Professor John A. (Alex) Erwin received his J.D. from the James E. Rogers College of Law at the University of Arizona. He graduated magna cum laude with a certificate in Environmental Law, Science, and Policy and was inducted into the Order of the Coif. During law school, he was the Articles Editor of the Arizona Journal of Environmental Law and Policy and held the Sol Resnick Water Resources Fellowship, Agnese Nelms Haury Social Justice Law Fellowship, and the Carson Scholars Institute of the Environment Fellowship. Prior to joining the FIU Law faculty, Professor Erwin was the Visiting Assistant Professor in Environmental Law at the Elisabeth Haub School of Law at Pace University. At Pace, Professor Erwin taught Environmental Law, Conservation Law, and Science for Environmental Lawyers. Before that, Professor Erwin was a Teaching Fellow and Professor of Practice at the James E. Rogers College of Law at the University of Arizona.
Professor Erwin’s background is in wildlife conservation and genetics. He first earned his B.S. in Biology and Biochemistry at Washington and Lee University, before earning a Ph.D. from the Graduate Interdisciplinary Department in Genetics at the University of Arizona. He has experience doing field work, wet lab genetics, and bioinformatics, and he has worked with everything from freshwater mussels to jaguars. For his dissertation, he employed genomic methods to answer practical conservation and wildlife management questions. His dissertation work explored the effects of sport hunting on mountain lion populations and aided the reintroduction of black-tailed prairie dogs back into Arizona.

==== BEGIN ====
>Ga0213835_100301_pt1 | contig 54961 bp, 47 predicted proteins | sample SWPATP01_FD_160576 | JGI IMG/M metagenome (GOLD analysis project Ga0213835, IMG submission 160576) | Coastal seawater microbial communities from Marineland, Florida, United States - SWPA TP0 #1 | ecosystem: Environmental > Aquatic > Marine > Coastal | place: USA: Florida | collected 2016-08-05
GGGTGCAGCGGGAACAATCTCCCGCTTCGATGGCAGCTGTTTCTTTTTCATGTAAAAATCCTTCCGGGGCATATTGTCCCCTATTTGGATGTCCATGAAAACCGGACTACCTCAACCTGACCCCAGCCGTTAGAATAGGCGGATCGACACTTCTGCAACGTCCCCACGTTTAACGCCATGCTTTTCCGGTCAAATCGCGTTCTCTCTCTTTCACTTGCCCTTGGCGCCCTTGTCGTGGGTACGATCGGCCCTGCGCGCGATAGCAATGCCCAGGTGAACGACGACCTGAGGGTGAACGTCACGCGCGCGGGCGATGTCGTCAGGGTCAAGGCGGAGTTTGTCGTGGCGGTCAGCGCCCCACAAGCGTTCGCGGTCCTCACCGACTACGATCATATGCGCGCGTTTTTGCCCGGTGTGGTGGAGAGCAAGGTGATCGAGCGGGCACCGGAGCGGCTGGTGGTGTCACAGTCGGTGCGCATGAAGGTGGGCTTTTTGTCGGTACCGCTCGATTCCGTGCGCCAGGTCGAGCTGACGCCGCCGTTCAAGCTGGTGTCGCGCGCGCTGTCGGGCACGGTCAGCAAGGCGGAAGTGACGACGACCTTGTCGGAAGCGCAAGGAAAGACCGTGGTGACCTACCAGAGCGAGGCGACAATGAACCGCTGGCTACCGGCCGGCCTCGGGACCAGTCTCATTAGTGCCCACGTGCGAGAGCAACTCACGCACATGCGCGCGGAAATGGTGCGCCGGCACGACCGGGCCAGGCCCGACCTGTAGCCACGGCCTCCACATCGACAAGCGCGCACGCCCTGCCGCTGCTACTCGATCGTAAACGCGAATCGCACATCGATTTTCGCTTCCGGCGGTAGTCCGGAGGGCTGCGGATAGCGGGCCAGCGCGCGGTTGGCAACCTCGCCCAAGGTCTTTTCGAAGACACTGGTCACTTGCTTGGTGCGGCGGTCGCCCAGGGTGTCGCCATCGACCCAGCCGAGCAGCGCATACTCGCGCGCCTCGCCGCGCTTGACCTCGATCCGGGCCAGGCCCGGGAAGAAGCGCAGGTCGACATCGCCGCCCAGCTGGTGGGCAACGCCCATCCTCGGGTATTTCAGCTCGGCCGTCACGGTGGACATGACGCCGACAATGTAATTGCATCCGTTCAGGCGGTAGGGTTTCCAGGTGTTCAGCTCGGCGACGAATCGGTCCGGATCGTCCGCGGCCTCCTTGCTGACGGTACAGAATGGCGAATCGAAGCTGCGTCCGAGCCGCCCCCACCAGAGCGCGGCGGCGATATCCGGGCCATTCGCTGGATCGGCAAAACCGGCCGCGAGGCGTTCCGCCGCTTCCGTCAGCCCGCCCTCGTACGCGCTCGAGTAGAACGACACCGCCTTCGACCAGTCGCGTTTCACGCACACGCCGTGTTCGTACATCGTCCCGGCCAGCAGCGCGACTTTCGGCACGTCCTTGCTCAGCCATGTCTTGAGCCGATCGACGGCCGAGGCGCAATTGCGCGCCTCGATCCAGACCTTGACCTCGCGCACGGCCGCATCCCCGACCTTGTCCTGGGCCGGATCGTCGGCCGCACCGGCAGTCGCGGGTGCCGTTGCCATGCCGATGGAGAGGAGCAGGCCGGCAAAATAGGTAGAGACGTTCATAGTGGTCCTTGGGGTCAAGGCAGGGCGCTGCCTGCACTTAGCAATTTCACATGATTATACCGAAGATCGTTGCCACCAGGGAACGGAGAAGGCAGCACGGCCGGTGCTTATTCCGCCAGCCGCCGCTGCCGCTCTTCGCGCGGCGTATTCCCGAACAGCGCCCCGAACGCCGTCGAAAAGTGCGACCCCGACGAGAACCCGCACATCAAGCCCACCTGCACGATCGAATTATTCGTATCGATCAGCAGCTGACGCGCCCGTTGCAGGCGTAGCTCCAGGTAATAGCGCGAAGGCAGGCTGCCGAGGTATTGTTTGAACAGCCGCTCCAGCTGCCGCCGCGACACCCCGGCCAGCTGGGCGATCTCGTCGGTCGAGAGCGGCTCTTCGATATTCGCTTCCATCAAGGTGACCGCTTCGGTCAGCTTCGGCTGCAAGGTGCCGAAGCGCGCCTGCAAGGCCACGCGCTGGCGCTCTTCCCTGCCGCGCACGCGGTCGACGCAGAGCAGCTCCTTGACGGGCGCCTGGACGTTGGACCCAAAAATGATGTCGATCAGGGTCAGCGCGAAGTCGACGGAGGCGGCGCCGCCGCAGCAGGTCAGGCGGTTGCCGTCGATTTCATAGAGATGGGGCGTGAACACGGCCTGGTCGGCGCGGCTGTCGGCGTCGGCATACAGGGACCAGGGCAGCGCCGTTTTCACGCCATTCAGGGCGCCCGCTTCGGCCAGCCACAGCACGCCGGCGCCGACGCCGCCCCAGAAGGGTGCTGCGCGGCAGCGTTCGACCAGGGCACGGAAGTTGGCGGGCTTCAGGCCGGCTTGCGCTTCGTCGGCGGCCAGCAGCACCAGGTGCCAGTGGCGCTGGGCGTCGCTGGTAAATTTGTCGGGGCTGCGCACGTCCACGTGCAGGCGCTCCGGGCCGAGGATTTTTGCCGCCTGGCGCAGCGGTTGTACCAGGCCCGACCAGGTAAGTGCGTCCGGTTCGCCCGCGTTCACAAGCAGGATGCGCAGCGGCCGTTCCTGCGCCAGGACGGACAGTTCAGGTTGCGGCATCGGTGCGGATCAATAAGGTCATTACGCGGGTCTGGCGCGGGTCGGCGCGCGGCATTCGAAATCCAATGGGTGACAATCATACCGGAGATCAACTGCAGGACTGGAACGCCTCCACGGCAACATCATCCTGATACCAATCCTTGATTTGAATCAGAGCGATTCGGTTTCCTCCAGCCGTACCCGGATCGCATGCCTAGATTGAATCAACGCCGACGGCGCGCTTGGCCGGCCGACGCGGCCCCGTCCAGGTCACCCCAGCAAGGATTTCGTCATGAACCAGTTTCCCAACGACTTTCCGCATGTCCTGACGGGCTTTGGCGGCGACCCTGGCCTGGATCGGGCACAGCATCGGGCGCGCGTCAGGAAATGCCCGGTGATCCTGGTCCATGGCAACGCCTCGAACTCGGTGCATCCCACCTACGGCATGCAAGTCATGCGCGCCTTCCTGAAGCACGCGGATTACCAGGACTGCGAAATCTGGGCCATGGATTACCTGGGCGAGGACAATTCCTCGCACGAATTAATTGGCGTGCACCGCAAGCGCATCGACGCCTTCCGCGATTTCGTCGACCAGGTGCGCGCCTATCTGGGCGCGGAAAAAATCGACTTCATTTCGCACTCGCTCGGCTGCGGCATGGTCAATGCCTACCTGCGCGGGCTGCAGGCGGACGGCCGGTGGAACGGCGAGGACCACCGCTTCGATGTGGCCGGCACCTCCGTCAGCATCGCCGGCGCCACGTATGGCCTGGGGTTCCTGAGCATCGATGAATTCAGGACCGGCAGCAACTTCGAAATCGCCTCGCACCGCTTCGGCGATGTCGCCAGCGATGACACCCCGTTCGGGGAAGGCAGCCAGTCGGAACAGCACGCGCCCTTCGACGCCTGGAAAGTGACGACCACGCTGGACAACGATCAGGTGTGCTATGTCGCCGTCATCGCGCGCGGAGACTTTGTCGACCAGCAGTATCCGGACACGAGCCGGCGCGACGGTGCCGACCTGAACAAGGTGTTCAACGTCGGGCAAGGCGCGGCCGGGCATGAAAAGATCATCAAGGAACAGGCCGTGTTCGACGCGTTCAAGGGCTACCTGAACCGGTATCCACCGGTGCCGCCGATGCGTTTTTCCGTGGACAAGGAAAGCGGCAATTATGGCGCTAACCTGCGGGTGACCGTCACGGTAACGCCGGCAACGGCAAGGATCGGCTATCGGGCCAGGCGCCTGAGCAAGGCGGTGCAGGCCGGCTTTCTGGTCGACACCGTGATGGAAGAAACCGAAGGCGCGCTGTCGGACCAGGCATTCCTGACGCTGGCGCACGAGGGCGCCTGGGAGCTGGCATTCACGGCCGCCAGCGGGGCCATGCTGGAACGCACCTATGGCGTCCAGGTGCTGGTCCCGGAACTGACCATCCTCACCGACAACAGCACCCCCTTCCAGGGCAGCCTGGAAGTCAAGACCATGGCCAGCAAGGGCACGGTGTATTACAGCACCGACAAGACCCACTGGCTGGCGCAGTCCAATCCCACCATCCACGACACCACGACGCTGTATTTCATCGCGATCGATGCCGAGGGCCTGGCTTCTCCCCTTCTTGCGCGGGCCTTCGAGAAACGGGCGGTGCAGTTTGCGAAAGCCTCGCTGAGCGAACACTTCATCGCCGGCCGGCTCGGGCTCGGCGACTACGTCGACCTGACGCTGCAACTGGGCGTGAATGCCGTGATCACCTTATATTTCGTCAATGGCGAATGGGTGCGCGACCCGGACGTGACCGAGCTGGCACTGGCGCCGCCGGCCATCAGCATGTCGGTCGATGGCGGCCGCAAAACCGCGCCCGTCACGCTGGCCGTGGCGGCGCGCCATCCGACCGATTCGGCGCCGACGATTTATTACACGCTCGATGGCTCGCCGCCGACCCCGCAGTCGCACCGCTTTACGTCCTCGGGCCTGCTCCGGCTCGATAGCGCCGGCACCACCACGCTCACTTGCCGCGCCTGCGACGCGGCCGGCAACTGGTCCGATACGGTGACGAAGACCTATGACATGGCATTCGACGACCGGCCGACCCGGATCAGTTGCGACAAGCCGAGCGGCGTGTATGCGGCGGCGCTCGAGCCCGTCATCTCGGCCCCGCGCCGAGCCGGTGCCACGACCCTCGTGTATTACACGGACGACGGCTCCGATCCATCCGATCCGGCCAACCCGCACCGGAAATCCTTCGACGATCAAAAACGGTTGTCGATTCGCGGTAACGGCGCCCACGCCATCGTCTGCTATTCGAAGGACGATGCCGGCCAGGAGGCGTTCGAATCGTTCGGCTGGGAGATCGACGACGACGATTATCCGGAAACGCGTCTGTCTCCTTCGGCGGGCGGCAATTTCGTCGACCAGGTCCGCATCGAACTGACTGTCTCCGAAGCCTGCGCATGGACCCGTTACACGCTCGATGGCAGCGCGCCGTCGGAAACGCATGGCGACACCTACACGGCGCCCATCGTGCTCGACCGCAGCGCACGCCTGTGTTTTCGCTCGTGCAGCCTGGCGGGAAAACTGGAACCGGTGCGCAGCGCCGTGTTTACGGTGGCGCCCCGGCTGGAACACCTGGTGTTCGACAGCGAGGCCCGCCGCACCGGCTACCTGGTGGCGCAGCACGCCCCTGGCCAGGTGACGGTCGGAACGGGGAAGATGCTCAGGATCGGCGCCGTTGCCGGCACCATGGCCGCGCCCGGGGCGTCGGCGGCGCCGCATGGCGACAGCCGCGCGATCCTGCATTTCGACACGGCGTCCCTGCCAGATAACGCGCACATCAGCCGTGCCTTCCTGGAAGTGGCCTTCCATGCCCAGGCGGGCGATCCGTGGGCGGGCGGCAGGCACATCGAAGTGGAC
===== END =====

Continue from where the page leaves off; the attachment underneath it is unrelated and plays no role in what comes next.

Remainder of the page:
Professor Erwin teaches and conducts research in the fields of environmental law and natural resources law. Combining his legal training with his background as a wildlife biologist, his research is situated at the intersection of environmental law, genetics, and conservation. His research to date has focused on three issues: (1) wildlife conservation and management, particularly through the lens of genetics and evolutionary biology; (2) genetic engineering and related biotechnological developments, specifically as they relate to conservation and environmental protection; and, more broadly, (3) the interplay of science, law, and policy. His publication record spans both peer-reviewed scientific journals and more traditional law reviews. His legal scholarship is published or forthcoming in the Cornell Law Review, the Environmental Law Reporter, and the William and Mary Environmental Law & Policy Review. His article, Hybridizing Law: A Policy for Hybridization Under the Endangered Species Act, was recognized with an Honorable Mention in the 2018 Environmental Law and Policy Annual Review (ELPAR) as one of the top environmental policy-relevant articles from 2016-2017.
Administrative Law Conservation Biology Environmental Law Evolutionary Biology Genetics Law and Science Natural Resources Law Torts Wildlife Law